February 17th. It is not very pleasant today. It has rained nearly all day. We have been graveling our streets today and our walks to keep us out of the mud. It is quite warm.

There is no news of interest in camp today. I shall review the scenes of Murfreesboro Battle. I have written so many long letters about it that it would be a task to me. We were under a heavy fire of solid shot and shells and musket balls from daylight in the morning until darkness closed the same. It seemed as though the night would never come as hour after hour the shot and shell plowed our noble ranks all day. [But] we held our position. Darkness found us where we were in the morning. We were on the left of the army. Our Brigade was the only one that did not give way. Several times the balls came closer to me than I wished to have them. A musket ball hit my canteen and glanced off and a cannon ball took my cap off. 1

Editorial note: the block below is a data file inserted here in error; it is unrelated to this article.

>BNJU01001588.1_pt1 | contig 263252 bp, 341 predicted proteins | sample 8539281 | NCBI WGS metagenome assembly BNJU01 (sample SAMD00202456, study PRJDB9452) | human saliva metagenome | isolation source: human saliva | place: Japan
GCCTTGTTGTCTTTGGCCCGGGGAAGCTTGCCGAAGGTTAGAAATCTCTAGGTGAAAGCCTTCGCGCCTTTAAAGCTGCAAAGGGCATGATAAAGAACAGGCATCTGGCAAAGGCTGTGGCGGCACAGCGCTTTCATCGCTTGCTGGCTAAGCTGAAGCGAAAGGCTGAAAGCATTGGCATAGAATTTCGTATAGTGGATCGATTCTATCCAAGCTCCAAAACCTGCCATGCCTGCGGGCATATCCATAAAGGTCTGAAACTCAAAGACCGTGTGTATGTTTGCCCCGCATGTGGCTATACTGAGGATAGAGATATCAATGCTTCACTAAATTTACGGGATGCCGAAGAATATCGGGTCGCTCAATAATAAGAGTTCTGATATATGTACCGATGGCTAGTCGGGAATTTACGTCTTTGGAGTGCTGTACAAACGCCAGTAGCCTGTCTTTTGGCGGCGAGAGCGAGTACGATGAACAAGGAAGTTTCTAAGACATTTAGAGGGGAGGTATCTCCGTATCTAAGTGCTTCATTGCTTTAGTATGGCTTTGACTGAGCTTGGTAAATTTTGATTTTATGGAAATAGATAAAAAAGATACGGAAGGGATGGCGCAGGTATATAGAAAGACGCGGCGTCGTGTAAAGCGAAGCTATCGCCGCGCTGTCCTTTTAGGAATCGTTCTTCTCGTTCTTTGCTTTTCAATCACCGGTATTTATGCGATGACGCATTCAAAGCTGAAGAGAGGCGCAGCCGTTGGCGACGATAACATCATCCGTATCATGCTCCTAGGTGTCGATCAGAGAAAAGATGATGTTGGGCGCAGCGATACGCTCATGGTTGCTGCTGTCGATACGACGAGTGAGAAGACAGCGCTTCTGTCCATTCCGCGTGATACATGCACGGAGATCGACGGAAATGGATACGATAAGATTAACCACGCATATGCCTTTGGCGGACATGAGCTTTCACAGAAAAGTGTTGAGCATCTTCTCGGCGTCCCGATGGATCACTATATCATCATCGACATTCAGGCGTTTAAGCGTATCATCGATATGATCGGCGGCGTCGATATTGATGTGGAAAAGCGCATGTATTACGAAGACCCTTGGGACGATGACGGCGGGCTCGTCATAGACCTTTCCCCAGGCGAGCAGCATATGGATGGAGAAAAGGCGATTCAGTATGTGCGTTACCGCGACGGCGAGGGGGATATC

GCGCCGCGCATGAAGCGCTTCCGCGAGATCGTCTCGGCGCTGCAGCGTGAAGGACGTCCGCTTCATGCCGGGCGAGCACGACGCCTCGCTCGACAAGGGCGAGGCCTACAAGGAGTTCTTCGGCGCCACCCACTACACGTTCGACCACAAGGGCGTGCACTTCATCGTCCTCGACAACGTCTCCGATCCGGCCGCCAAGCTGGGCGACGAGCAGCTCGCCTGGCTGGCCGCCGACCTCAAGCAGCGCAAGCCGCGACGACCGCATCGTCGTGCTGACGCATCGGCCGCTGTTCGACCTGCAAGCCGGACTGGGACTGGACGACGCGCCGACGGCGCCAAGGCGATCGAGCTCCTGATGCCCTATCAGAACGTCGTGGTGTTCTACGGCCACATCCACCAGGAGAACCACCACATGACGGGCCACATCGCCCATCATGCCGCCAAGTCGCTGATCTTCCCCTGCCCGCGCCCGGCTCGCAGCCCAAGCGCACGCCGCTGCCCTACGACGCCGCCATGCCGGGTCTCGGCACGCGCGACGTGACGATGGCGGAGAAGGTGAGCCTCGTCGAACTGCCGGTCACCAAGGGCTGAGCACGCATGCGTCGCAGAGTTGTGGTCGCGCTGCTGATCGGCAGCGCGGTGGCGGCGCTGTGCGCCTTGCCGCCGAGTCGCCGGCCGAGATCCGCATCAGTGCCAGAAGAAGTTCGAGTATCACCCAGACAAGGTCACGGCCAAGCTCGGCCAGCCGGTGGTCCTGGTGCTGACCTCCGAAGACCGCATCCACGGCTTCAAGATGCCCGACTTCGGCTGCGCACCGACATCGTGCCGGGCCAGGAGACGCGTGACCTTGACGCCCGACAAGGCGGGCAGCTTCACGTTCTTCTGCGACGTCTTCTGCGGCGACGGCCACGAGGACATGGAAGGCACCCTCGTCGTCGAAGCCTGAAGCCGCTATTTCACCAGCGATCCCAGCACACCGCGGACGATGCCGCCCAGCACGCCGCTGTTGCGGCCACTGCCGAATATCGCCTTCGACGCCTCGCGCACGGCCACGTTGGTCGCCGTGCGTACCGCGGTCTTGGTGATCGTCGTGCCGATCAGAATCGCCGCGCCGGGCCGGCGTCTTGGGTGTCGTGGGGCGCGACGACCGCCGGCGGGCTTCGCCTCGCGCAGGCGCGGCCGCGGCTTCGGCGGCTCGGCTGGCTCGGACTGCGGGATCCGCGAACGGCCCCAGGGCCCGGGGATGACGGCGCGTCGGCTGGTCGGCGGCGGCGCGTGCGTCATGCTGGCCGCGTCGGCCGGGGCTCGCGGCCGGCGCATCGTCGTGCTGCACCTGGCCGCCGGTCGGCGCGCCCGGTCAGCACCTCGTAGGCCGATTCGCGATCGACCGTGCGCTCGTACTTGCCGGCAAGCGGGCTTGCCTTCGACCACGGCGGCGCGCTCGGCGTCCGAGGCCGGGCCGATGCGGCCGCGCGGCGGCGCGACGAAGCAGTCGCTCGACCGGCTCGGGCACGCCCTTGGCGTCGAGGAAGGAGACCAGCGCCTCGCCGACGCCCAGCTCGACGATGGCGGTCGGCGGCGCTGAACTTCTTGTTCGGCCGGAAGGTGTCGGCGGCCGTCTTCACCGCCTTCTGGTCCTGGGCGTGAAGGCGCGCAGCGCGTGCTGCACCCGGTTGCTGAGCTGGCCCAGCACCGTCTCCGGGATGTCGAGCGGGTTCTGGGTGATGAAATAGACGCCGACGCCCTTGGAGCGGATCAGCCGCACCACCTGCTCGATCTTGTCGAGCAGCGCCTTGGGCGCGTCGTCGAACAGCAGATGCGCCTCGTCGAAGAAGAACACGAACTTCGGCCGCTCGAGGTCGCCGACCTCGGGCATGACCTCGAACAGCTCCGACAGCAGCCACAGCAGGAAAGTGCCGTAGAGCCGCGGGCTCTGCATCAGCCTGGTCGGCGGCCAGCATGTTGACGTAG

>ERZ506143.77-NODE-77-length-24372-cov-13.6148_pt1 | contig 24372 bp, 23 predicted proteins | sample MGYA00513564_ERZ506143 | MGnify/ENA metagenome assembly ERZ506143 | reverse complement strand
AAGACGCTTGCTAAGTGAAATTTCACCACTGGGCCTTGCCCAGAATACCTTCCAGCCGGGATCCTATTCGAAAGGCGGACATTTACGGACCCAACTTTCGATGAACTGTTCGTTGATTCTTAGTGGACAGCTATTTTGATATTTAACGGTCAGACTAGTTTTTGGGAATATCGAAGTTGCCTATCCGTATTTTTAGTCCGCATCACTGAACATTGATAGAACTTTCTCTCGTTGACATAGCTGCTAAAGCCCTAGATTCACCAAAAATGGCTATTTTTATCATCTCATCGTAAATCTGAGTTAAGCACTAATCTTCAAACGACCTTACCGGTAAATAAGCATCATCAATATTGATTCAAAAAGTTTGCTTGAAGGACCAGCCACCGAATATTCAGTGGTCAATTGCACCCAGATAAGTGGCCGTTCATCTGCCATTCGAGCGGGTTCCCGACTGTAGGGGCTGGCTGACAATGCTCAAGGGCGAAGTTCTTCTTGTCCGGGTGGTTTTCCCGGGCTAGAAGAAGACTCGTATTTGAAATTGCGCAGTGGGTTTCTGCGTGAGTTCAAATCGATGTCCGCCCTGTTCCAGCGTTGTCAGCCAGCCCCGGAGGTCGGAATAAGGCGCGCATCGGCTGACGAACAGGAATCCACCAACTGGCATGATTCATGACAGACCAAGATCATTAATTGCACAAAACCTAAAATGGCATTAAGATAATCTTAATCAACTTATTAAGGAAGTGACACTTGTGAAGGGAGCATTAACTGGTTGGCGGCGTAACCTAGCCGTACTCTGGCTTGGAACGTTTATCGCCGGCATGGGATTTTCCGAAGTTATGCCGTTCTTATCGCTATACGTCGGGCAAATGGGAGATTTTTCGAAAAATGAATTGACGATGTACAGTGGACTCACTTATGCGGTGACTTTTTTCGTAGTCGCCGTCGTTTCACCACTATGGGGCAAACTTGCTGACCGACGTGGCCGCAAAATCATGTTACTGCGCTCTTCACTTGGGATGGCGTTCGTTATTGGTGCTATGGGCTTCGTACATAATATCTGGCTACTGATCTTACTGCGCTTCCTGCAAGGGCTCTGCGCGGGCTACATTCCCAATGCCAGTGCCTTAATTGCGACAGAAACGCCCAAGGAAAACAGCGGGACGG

I received a letter from Harriet about ten days since. They were all well and enjoying themselves comfortably. I received a letter from Rufus and Aunt Powers. It was a very good, kind, and friendly letter and I answered it in the same style. I forgot to mention in the proper place that [Sergt.] Spencer Sawyer was slightly wounded. I have learned today for the first time his place of residence. He went to the rear to a hospital and was taken prisoner. He is doing well. He is in Maryland. Warren Scott was taken prisoner. He is not wounded. The opinion here is that he went and gave himself up. Joseph Hist was wounded in the wrist. I have heard today that he is dead. He had the consumption and I expect the effect of the wound caused his death. His father lives near Lockwood. I have received the intelligence that David Jones is dead. He belonged to our company. He had just returned home [to Bedford, Ohio] of a discharge furlough.